Submitted to: Journal of Soil and Water Conservation
Publication Type: Peer Reviewed Journal
Publication Acceptance Date: July 3, 2009
Publication Date: January 2, 2010
Citation: Yan, B., Tomer, M.D., James, D.E. 2010. Historical Channel Movement and Sediment Accretion Along the South Fork of the Iowa River. Journal of Soil and Water Conservation. 65(1):1-8. Interpretive Summary: Recent research has shown that sediment derived from soil erosion that occurred during the decades following agricultural settlement has accumulated in river valleys and continues to influence rivers and be a source of current sediment loads. Recent research pointed out unexpected large sediment loads from the South Fork of the Iowa River. This study aimed to determine whether historical sediment can even influence this tile-drained watershed in the upper Midwest, which is relatively flat and has only a short history of settlement (about 160 years). We found that historically accumulated sediment along the South Fork averages 2.6 ft thick and extends laterally to a distance of 260 ft from the channel. This is equivalent to 69.8 tons per acre of soil eroded from the uplands across this 158,000 acre watershed, and reduces the capacity of the floodplain to store floodwater by an estimated 4123 acre-ft. In addition, channel straightening of the South Fork and its tributary Tipton Creek has reduced channel length and hastened routing of water downstream to the Iowa River. Results highlight the impact of historical soil erosion on river conditions today; these impacts can include large sediment loads from bank erosion and exacerbated flooding. River restoration projects need to be conducted recognizing these historical influences on current conditions and processes in our river valleys. Results are of particular interest to water resource managers and aquatic ecologists who are developing and implementing river restoration and watershed management plans.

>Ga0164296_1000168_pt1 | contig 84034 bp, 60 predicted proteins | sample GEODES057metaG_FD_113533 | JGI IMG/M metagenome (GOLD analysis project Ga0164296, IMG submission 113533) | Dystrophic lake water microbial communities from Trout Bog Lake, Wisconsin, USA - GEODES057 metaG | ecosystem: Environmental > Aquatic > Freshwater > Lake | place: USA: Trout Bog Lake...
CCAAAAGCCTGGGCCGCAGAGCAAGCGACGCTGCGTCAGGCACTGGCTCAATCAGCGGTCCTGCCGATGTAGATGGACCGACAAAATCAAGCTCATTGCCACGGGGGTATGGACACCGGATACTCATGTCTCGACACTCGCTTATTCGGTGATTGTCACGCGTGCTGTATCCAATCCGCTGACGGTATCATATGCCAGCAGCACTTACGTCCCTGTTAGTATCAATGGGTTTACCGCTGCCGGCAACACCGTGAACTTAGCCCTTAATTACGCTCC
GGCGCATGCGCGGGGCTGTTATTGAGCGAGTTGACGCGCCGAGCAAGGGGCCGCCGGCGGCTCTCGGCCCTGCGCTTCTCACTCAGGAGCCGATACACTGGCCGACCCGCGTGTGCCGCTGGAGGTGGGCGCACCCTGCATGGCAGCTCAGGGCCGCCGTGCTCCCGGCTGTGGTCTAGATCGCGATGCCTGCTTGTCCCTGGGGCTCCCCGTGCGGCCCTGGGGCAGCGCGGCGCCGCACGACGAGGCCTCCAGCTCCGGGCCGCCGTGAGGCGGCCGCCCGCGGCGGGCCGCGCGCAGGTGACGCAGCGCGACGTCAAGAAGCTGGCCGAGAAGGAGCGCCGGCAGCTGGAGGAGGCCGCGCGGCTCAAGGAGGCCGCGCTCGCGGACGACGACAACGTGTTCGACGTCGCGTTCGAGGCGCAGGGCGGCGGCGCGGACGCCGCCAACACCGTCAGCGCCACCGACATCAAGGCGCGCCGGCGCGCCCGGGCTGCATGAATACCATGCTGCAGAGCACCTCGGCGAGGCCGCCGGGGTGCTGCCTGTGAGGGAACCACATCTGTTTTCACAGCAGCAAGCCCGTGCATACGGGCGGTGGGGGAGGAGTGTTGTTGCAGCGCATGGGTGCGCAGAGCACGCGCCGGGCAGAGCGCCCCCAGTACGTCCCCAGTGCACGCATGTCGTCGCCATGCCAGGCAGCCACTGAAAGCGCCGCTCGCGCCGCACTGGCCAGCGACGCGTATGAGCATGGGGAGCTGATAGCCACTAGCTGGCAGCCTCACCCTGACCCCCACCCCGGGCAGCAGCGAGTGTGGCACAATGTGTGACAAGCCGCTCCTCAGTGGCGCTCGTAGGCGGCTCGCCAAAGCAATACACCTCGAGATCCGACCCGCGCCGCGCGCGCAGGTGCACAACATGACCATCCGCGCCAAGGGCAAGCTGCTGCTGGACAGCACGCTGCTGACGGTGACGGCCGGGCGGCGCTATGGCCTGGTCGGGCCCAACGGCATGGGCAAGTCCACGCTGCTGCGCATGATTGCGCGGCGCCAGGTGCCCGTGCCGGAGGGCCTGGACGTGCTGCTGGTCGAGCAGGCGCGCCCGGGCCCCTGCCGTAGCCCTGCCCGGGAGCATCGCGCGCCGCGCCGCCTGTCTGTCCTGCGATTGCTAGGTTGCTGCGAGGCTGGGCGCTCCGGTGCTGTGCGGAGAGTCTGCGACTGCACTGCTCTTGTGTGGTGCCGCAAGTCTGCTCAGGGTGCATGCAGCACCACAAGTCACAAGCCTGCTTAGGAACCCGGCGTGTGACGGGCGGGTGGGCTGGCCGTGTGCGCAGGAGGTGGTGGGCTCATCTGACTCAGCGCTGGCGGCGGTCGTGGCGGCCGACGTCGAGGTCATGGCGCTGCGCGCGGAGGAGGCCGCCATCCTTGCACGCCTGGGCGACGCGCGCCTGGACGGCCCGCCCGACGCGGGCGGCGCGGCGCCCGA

Technical Abstract: River valleys have been influenced by sediment derived from agricultural erosion and channel straightening intended to hasten flood routing. Post-settlement alluvium (PSA) has been little documented in tile-drained areas of the upper Midwest, where agricultural settlement began around 1850 and few soils are highly erodible. This study investigated channel movement and PSA accumulation along the South Fork (SF) of the Iowa River. Channels of the SF and tributary Tipton Creek (TC) were digitized using rectified aerial photographs taken in 1939 and 2002. Soil cores were collected along valley-crossing transects to determine PSA extent and thickness. Within 80 m of the SF, PSA averaged 0.78 m thick and 85% frequency of occurrence. Beyond 80 m, PSA decreased below 50%. Within 43 m of TC, PSA averaging 0.58 m thick occurred with 75% frequency. An estimated 9.2x106 Mg (10.2x106 t) of PSA is stored along these valleys, representing 156.6 Mg/ha (69.8 t/ac) of soil eroded from uplands since settlement. The volume of PSA is equivalent to 11 mm (0.44 in) runoff from the watershed. The valley’s flood-storage capacity has been reduced by 5.1x106 m3 (4123 ac-ft), considering pore space of the PSA. Modern flooding events are accordingly exacerbated by accretion of agricultural sediment, compared to pre-settlement river conditions. Channels were straightened in response to local flood events, which reduced stream length by 10% and hastening routing to the Iowa River. River restoration should be conducted recognizing the nature of these changes, ongoing impacts on hydrology, and how fluvial processes respond to them.